One of the best things about owning a Peloton Bike is the fact that your workouts are private but earlier this year a security researcher discovered that it was possible to make unauthenticated requests to the company's API to gain access to Peloton users' account data.
Security researcher Jan Masters at the UK-based security firm Pen Test Partners first began looking at the at-home fitness brand's security right around the time that President Biden was inaugurated and revealed that he planned to bring his Peloton Bike to the White House. However, at the time, cybersecurity experts warned that doing so could pose a risk to national security and now it appears that they may have been right.
During his investigation, Masters discovered that as a result of Peloton's exposed API, he could access the user IDs, instructor IDs, group membership, location, workout stats, gender and age of users of the company's online membership program from its servers even if they had their profile set to private.
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In mid-January, Masters reported his findings to the company and gave them a 90-day disclosure deadline, as is the industry standard, to patch the bug that allowed unauthenticated users to access the account data of Peloton users.
When the 90-day deadline had come and gone with just an email from Peloton acknowledging that it had seen the bug report, Masters then decided to reach out to TechCrunch which first broke the story.
While the company didn't fix the initial bug, it did restrict access to its API to its members. However, this meant that anyone could have signed up for a monthly digital membership for just $12.99 and accessed the API as well as Peloton user account data.
In the time since though, Peloton has confirmed with TechCrunch that the vulnerability is now fixed. TechRadar Pro also reached out to the company and a Peloton spokesperson explained how it plans to work more closely with security researchers through its Coordinated Vulnerability Disclosure program going forward, saying:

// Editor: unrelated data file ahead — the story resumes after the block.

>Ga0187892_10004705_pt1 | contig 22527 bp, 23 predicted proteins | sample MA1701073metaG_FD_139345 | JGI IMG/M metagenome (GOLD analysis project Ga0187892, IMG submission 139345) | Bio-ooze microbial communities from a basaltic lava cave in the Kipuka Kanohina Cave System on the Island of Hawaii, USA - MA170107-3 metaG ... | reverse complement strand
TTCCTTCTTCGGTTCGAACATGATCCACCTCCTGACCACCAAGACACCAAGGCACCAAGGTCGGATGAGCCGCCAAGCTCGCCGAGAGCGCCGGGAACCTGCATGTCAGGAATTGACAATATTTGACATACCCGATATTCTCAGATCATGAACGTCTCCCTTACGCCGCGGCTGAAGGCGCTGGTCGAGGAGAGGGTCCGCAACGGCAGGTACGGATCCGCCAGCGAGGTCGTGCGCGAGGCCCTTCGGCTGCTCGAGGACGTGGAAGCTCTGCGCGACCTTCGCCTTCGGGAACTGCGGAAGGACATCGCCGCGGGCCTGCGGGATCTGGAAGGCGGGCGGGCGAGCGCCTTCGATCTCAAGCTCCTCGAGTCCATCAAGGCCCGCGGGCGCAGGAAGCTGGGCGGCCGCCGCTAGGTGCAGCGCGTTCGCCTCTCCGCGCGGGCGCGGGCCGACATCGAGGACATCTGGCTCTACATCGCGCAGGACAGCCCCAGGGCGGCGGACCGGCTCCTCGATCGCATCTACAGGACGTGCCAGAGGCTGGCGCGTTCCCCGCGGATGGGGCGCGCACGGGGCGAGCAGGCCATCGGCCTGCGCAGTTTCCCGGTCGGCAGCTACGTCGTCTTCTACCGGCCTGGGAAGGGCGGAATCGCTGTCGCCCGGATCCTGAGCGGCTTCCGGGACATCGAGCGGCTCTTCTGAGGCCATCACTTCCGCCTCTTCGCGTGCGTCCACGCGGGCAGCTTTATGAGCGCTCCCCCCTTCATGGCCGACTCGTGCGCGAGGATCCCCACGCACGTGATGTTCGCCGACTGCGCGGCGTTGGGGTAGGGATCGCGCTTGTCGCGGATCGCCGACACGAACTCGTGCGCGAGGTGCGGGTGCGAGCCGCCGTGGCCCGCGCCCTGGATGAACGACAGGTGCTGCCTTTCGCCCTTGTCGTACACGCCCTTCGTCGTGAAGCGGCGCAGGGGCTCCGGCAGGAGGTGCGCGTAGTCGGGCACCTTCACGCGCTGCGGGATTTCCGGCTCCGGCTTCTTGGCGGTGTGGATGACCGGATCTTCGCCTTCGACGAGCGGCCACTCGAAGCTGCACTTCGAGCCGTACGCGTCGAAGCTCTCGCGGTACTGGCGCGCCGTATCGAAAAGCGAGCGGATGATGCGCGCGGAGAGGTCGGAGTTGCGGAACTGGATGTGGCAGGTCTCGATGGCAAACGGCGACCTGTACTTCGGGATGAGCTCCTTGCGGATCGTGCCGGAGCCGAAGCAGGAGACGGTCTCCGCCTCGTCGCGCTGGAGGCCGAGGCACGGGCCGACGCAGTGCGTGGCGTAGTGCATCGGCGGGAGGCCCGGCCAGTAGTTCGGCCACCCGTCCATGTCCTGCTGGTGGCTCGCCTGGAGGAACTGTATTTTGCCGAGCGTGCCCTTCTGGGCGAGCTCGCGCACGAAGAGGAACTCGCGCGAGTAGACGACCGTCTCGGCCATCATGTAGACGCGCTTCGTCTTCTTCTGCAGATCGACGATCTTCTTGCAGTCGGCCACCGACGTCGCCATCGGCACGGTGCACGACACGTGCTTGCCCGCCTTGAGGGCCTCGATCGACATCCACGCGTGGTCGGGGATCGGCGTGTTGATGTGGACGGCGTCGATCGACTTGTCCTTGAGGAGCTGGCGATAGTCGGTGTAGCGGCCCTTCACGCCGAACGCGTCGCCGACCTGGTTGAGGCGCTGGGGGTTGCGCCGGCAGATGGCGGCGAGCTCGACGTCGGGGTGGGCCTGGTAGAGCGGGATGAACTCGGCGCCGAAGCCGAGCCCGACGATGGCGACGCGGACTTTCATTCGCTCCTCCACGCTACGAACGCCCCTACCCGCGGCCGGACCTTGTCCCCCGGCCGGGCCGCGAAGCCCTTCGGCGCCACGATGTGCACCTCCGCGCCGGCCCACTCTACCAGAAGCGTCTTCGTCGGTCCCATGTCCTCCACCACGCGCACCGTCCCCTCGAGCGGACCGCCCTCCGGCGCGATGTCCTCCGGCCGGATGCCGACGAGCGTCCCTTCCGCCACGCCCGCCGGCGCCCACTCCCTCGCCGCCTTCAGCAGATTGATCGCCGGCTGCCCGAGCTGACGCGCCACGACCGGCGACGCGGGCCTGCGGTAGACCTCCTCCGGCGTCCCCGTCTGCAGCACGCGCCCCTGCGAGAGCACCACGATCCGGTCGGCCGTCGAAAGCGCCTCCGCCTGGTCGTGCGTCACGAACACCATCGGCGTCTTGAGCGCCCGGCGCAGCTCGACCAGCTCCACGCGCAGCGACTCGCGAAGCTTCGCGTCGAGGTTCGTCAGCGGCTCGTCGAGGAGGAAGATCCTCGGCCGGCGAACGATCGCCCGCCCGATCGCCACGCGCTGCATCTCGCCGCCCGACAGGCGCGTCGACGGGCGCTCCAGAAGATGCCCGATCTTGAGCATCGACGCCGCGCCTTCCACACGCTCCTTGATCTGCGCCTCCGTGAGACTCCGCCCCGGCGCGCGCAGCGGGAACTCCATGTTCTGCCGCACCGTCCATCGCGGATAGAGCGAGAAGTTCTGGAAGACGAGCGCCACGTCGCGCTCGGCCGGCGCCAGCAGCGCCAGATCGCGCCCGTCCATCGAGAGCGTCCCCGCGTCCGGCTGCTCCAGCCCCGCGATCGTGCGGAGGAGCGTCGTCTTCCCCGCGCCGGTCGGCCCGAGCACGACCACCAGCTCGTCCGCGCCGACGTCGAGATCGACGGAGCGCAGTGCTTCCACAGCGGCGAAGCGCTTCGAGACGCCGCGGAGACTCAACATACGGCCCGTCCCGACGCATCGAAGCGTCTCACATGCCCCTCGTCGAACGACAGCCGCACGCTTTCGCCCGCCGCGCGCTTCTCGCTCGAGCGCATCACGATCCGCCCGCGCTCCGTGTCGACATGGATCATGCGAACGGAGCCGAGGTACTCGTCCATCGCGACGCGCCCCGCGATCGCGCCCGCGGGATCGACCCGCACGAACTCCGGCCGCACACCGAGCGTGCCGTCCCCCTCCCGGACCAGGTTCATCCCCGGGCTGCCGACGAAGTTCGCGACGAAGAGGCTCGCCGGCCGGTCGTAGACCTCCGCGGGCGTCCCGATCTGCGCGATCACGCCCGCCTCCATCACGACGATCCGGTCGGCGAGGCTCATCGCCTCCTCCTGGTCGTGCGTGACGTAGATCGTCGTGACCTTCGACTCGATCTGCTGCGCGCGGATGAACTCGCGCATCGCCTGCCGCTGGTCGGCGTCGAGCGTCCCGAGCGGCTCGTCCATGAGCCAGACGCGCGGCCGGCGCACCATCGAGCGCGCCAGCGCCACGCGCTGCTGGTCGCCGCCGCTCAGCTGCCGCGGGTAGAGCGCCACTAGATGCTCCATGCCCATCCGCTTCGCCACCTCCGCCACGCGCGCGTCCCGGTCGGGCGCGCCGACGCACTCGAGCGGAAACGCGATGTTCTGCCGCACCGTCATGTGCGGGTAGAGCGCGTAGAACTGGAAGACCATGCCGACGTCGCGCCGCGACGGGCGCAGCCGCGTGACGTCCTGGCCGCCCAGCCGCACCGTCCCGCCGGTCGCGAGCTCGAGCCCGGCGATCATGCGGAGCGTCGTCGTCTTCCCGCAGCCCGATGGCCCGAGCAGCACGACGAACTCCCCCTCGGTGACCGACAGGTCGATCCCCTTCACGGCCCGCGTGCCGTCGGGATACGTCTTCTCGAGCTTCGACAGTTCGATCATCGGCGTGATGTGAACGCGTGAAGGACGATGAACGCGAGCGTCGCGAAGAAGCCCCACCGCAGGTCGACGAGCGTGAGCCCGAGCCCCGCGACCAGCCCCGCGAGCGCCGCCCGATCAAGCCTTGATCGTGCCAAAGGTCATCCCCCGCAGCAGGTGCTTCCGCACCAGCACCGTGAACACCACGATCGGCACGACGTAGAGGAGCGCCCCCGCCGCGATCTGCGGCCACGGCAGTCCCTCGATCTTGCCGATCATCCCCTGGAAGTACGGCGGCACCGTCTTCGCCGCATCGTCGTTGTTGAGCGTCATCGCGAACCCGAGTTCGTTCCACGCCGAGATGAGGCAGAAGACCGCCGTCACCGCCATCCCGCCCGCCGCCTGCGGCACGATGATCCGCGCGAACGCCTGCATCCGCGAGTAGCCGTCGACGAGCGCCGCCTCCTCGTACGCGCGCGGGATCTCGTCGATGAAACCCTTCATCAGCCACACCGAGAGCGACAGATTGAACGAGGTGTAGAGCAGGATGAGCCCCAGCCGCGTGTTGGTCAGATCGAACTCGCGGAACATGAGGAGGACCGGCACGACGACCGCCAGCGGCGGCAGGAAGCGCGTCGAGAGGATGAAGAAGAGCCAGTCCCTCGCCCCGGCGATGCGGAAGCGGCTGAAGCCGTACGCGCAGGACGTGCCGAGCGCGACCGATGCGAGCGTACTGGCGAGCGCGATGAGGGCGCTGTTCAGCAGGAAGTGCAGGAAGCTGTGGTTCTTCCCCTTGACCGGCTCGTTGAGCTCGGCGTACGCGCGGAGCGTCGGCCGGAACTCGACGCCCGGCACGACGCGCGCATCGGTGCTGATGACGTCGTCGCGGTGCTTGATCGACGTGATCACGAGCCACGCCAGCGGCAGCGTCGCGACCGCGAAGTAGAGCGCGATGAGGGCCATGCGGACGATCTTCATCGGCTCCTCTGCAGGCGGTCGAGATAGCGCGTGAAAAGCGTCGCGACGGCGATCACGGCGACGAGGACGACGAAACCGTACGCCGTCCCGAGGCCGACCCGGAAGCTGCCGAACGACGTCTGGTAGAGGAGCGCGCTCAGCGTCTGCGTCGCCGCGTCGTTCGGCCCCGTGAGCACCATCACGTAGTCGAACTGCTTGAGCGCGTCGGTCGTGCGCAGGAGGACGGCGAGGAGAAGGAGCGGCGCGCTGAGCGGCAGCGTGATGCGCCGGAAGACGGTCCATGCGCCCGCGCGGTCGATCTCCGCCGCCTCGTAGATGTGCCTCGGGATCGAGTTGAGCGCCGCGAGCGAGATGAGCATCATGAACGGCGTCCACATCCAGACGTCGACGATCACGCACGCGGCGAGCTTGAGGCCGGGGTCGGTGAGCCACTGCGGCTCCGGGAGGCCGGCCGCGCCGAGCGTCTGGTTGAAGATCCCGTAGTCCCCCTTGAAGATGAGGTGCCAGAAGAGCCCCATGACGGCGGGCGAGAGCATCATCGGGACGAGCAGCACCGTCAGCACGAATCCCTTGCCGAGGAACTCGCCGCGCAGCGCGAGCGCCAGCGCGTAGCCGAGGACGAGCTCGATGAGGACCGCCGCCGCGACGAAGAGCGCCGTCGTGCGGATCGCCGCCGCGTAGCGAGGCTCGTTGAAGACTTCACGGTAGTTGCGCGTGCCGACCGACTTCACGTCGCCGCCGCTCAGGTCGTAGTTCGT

“It’s a priority for Peloton to keep our platform secure and we’re always looking to improve our approach and process for working with the external security community. Through our Coordinated Vulnerability Disclosure program, a security researcher informed us that he was able to access our API and see information that’s available on a Peloton profile. We took action, and addressed the issues based on his initial submissions, but we were slow to update the researcher about our remediation efforts. Going forward, we will do better to work collaboratively with the security research community and respond more promptly when vulnerabilities are reported. We want to thank Ken Munro for submitting his reports through our CVD program and for being open to working with us to resolve these issues.”
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After working with the TechRadar Pro team for the last several years, Anthony is now the security and networking editor at Tom’s Guide where he covers everything from data breaches and ransomware gangs to the best way to cover your whole home or business with Wi-Fi. When not writing, you can find him tinkering with PCs and game consoles, managing cables and upgrading his smart home.